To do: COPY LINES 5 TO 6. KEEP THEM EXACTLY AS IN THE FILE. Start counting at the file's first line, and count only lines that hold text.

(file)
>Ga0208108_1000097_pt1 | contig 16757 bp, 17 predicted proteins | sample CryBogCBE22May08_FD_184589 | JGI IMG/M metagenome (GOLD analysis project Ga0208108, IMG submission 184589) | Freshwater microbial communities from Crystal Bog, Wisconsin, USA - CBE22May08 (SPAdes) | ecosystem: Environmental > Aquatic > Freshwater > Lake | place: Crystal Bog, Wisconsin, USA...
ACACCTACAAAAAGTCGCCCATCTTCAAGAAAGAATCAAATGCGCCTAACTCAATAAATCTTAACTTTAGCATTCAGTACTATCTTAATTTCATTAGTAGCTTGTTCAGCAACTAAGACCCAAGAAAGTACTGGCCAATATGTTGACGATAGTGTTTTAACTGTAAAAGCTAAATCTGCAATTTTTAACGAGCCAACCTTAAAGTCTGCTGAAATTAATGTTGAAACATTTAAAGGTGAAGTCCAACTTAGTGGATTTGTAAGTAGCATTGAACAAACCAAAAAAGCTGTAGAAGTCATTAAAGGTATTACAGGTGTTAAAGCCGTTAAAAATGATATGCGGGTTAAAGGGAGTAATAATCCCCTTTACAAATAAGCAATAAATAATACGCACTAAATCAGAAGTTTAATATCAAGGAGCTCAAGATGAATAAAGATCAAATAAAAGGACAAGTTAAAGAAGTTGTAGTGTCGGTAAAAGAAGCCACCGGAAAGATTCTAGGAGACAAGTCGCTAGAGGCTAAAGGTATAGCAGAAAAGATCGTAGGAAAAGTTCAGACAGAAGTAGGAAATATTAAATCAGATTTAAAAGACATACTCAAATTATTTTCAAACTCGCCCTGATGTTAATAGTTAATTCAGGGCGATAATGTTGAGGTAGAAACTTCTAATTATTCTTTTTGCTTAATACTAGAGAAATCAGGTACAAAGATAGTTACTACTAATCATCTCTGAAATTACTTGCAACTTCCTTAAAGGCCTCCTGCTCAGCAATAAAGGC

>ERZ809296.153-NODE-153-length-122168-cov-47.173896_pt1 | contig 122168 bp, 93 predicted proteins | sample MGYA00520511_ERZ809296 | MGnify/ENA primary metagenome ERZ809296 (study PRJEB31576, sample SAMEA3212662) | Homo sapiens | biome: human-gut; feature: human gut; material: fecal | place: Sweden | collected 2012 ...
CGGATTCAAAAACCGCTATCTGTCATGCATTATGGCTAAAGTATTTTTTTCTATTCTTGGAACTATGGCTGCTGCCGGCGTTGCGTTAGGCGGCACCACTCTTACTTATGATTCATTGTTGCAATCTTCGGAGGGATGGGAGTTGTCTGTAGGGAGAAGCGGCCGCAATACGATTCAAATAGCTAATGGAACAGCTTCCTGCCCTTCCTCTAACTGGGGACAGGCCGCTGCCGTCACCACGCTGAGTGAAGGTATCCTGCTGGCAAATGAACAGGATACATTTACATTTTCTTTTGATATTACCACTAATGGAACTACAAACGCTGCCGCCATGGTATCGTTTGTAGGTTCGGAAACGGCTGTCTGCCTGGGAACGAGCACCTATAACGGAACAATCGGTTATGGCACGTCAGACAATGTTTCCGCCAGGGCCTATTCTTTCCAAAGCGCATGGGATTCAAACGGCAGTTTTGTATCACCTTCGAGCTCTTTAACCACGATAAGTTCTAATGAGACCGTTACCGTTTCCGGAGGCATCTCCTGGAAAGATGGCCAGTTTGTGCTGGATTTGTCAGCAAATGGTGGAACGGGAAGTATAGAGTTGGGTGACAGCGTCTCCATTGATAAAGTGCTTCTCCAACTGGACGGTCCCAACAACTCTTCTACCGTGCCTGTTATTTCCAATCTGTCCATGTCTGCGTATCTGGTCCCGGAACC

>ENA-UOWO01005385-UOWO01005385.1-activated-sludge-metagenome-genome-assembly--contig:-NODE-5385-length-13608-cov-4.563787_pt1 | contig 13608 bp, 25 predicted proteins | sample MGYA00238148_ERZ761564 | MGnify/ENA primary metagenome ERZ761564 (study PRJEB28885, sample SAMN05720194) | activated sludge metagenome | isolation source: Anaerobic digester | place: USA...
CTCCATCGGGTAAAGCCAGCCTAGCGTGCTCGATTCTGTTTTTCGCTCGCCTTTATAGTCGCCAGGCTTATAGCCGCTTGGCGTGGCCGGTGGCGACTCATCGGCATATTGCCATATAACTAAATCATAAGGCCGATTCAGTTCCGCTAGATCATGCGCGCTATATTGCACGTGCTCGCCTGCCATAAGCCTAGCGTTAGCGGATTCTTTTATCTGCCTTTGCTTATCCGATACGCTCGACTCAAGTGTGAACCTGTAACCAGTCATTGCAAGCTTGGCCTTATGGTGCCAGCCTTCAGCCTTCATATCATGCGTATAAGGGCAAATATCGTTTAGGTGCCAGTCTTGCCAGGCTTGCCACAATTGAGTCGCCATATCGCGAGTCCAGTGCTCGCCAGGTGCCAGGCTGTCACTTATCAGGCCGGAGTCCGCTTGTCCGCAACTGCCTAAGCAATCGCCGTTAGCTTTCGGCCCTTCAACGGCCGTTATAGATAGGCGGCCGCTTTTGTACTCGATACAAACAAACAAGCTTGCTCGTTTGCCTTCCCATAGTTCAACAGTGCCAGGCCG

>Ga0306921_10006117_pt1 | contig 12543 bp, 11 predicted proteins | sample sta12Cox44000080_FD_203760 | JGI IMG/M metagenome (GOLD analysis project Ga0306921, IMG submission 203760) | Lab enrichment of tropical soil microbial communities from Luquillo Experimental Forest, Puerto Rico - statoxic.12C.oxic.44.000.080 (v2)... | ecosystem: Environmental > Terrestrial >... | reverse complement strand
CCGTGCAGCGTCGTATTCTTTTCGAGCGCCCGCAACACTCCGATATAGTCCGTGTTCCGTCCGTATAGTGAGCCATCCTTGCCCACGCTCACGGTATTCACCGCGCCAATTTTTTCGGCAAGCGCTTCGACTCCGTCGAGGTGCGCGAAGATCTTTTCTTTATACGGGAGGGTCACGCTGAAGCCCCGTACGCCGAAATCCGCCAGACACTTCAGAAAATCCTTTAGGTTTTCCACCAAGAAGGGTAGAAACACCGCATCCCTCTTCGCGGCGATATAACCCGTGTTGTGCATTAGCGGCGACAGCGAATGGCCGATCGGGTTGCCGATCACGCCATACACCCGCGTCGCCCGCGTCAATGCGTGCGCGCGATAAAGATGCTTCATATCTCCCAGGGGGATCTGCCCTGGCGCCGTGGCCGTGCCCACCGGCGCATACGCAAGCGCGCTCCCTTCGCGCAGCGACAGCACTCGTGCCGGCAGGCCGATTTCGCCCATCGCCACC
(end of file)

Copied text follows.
>ENA-UOWO01005385-UOWO01005385.1-activated-sludge-metagenome-genome-assembly--contig:-NODE-5385-length-13608-cov-4.563787_pt1 | contig 13608 bp, 25 predicted proteins | sample MGYA00238148_ERZ761564 | MGnify/ENA primary metagenome ERZ761564 (study PRJEB28885, sample SAMN05720194) | activated sludge metagenome | isolation source: Anaerobic digester | place: USA...
CTCCATCGGGTAAAGCCAGCCTAGCGTGCTCGATTCTGTTTTTCGCTCGCCTTTATAGTCGCCAGGCTTATAGCCGCTTGGCGTGGCCGGTGGCGACTCATCGGCATATTGCCATATAACTAAATCATAAGGCCGATTCAGTTCCGCTAGATCATGCGCGCTATATTGCACGTGCTCGCCTGCCATAAGCCTAGCGTTAGCGGATTCTTTTATCTGCCTTTGCTTATCCGATACGCTCGACTCAAGTGTGAACCTGTAACCAGTCATTGCAAGCTTGGCCTTATGGTGCCAGCCTTCAGCCTTCATATCATGCGTATAAGGGCAAATATCGTTTAGGTGCCAGTCTTGCCAGGCTTGCCACAATTGAGTCGCCATATCGCGAGTCCAGTGCTCGCCAGGTGCCAGGCTGTCACTTATCAGGCCGGAGTCCGCTTGTCCGCAACTGCCTAAGCAATCGCCGTTAGCTTTCGGCCCTTCAACGGCCGTTATAGATAGGCGGCCGCTTTTGTACTCGATACAAACAAACAAGCTTGCTCGTTTGCCTTCCCATAGTTCAACAGTGCCAGGCCG